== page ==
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by Mark O'Bannon

Have you ever read a story or seen a movie where you couldn't "get into" the main character?

The plot may be interesting, the setting could be exotic, the dialogue compelling, but if you don't have any empathy for the main character, the audience will soon close the book or walk out of the theater.

The way to get the audience involved in your story is to get them to care about your characters. But what's the secret in getting the audience involved in your story?

Also known as reader sympathy, this is a psychological process wherebe the audience experiences the same emotions and feelings as the characters who they're idendifying with. When you can capture reader sympathy for your characters, you will hook them into your story. This is called, "Identification."

One of the first goals of a writer is to get the reader involved in the story by creating a bond between the reader and the characters. After you have captured the hearts of the audience, your goal is to elicit emotions in the reader by showing your characters experiencing emotions. If the audience has no sympathy for the hero, then the story will be flat. How is this emotional bond created?

How To Create Identification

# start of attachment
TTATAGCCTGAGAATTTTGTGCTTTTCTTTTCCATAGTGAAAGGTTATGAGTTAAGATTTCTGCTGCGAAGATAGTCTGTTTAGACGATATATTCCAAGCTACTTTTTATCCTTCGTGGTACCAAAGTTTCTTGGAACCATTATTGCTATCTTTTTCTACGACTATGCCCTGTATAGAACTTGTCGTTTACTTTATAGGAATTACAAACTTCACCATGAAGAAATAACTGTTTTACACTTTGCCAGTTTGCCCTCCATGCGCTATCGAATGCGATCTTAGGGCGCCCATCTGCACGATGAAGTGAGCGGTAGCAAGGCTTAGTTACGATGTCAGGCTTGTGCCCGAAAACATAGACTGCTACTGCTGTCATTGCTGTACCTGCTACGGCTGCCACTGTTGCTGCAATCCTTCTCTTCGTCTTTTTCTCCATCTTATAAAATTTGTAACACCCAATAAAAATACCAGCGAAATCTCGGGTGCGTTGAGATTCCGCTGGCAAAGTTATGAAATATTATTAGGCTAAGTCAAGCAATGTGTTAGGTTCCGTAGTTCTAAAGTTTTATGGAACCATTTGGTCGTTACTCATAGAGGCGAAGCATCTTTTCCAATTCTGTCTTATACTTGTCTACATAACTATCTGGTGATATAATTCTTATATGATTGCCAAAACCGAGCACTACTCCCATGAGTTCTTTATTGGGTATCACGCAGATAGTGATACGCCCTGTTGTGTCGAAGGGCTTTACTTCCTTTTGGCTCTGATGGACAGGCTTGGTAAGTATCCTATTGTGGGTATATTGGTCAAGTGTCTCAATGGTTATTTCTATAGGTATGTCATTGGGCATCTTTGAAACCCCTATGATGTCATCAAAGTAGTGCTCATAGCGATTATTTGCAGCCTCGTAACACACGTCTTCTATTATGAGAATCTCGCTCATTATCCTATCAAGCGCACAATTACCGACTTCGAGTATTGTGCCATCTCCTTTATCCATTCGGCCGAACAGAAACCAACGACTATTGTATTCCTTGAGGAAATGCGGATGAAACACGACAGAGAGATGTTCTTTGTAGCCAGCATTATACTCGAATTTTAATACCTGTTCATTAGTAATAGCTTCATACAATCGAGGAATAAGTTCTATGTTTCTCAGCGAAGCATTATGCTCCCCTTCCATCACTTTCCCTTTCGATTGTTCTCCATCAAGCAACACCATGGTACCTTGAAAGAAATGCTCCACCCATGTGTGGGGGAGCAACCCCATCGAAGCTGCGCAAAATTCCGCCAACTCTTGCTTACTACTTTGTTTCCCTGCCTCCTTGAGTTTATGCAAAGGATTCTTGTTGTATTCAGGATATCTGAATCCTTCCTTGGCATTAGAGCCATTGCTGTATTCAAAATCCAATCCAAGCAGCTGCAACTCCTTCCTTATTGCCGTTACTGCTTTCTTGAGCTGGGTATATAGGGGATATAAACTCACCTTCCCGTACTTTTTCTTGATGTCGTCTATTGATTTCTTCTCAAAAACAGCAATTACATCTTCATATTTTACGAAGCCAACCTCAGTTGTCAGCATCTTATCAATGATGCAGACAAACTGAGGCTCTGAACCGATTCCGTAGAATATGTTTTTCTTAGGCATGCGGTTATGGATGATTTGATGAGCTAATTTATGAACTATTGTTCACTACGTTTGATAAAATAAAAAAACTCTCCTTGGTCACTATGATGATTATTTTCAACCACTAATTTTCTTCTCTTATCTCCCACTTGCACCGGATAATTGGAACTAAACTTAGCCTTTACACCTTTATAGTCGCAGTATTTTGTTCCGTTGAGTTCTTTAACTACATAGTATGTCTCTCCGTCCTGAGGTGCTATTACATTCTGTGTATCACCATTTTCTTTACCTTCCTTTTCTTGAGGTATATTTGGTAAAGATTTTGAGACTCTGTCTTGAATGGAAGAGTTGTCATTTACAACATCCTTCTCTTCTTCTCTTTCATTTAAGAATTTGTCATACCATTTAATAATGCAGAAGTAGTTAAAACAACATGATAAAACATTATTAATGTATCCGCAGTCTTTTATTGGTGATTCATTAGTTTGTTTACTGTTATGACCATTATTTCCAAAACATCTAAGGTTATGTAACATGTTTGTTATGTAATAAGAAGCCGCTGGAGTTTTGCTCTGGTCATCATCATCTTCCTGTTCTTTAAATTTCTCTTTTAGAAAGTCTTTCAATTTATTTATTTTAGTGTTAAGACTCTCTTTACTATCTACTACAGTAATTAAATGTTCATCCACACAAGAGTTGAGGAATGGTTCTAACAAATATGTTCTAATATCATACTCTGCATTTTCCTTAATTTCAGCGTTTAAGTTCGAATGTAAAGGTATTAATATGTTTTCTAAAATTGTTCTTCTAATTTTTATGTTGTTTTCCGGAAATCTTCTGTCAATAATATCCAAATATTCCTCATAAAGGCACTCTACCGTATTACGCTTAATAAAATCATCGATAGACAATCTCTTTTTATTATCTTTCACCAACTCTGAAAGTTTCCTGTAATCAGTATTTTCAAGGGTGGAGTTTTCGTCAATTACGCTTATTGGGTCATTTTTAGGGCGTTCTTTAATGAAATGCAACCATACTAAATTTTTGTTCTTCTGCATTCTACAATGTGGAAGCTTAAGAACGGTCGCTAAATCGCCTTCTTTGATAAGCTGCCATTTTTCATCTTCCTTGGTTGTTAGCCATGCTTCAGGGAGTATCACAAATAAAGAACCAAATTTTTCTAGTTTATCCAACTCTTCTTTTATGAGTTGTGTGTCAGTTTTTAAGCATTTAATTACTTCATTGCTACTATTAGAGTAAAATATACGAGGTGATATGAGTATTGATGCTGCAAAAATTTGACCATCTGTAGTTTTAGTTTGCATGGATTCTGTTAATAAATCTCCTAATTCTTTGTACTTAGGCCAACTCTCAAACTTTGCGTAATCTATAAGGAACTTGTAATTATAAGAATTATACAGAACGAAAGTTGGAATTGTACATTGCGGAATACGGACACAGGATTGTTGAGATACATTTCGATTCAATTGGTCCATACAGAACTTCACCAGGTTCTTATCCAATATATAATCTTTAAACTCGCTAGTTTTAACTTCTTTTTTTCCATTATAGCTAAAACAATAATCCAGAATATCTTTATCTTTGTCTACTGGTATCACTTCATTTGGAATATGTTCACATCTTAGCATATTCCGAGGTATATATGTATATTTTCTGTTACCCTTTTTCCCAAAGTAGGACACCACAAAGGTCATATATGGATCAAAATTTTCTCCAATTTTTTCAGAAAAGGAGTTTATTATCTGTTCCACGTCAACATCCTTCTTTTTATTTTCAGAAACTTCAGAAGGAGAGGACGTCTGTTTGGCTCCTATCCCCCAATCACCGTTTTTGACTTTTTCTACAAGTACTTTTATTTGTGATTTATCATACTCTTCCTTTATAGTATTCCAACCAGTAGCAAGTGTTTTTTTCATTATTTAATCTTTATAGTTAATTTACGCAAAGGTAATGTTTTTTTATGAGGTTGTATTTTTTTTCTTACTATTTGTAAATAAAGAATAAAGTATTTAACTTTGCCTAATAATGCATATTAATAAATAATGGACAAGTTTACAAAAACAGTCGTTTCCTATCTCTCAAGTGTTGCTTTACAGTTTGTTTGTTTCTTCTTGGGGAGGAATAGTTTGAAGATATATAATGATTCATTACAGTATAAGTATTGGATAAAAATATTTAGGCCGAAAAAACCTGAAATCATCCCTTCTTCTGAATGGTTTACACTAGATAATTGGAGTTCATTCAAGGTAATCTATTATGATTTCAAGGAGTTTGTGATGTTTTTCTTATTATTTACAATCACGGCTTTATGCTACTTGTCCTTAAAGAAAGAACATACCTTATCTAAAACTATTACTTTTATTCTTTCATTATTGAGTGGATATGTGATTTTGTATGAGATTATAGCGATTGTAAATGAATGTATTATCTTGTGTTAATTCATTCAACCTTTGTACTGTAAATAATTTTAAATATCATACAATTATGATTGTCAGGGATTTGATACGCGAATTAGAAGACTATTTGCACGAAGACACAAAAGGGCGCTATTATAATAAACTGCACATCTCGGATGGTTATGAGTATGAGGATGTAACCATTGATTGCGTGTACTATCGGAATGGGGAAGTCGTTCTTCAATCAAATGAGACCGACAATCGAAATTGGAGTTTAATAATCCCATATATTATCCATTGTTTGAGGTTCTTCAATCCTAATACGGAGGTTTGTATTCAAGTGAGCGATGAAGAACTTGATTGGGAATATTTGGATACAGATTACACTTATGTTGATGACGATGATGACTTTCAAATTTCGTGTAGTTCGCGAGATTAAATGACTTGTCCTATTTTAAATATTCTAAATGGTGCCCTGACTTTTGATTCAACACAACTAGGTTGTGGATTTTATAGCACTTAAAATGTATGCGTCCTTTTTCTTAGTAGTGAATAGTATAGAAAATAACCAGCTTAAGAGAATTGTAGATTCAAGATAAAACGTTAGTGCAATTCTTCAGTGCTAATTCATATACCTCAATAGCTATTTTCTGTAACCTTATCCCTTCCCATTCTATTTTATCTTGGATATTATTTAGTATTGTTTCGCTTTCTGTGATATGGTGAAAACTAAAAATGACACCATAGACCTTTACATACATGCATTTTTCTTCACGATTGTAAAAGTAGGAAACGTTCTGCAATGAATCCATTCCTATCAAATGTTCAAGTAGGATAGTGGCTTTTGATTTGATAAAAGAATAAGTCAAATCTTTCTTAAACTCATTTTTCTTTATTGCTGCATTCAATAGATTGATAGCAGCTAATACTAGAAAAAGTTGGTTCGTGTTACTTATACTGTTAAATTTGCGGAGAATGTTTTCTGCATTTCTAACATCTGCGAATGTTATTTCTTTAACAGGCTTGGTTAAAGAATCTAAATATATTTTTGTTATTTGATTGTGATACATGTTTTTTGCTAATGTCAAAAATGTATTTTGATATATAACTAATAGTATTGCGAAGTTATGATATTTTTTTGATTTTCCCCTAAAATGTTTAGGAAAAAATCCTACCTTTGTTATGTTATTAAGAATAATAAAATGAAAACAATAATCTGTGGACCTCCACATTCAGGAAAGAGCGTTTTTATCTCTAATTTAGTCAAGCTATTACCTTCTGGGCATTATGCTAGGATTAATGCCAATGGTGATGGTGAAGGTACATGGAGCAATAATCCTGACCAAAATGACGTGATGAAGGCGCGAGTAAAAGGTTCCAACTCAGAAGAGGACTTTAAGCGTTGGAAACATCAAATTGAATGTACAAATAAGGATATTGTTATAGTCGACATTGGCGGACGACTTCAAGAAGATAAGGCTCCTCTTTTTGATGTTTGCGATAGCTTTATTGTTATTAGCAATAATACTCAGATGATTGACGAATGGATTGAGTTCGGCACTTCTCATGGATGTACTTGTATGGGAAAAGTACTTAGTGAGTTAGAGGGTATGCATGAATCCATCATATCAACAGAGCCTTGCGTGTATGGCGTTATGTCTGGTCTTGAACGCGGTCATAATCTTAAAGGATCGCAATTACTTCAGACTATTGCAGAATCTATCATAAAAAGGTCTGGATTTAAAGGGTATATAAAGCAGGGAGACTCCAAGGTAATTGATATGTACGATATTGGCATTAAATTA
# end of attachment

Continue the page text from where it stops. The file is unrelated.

According to the story consultant, Michael Hague, there are three main techniques for creating identification:

Show the hero in pain - Emotional pain works well for this, but you can also show the character suffering from some kind of physical trouble.

Put the hero in danger - When someone is in danger, we instantly feel sorry for them.

Make the hero admirable - There are many ways to do this. The character might be aristocratic, funny, smart, strong, attractive or skilled at something.

These techniques are good for creating audience identification with your hero in the early stages of the story, but to maintain this bond throughout the rest of the story, you will need to do more.

John Truby, the premier story consultant in Hollywood, says that the audience will identify with two things:

The Need - This is something that the character lacks. It is caused by a character flaw, or a weakness with harms the character and often, other people. Arrogance is a character flaw. The need of the character in this case is to overcome their mistreatment of others because of it.

The Desire - The quest of the hero is the other thing that the audience identifies with. Make the goal as strong as possible. Find ways to increase the tension by adding more dire consequences if the character fails to reach the goal.

Action Steps
In every story you write, take these steps when designing your tale:

1. How is the character suffering?

2. How is the hero in pain?

3. How is the protagonist in danger?

4. What is the weakness of the hero?

5. What does the character need to learn?

6. What is the character's goal?

What To Do Now
Take out a sheet of paper and answer the above questions. Make sure that the hero's quest is clear and unambiguous. When creating character flaws (weaknesses), remember that these could be either "positive" or "negative" things. For instance, if the hero is too generous, he might be constantly giving away his money. If a hero is cynical, they won't trust others.


- Mark O'Bannon


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